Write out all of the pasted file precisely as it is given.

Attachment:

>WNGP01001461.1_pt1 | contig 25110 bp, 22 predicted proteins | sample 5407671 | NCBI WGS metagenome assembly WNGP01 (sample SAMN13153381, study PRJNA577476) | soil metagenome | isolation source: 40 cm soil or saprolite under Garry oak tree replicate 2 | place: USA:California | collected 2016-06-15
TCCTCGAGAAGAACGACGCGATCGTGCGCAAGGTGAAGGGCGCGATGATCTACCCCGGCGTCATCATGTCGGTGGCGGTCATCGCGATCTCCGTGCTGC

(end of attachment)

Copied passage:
>WNGP01001461.1_pt1 | contig 25110 bp, 22 predicted proteins | sample 5407671 | NCBI WGS metagenome assembly WNGP01 (sample SAMN13153381, study PRJNA577476) | soil metagenome | isolation source: 40 cm soil or saprolite under Garry oak tree replicate 2 | place: USA:California | collected 2016-06-15
TCCTCGAGAAGAACGACGCGATCGTGCGCAAGGTGAAGGGCGCGATGATCTACCCCGGCGTCATCATGTCGGTGGCGGTCATCGCGATCTCCGTGCTGC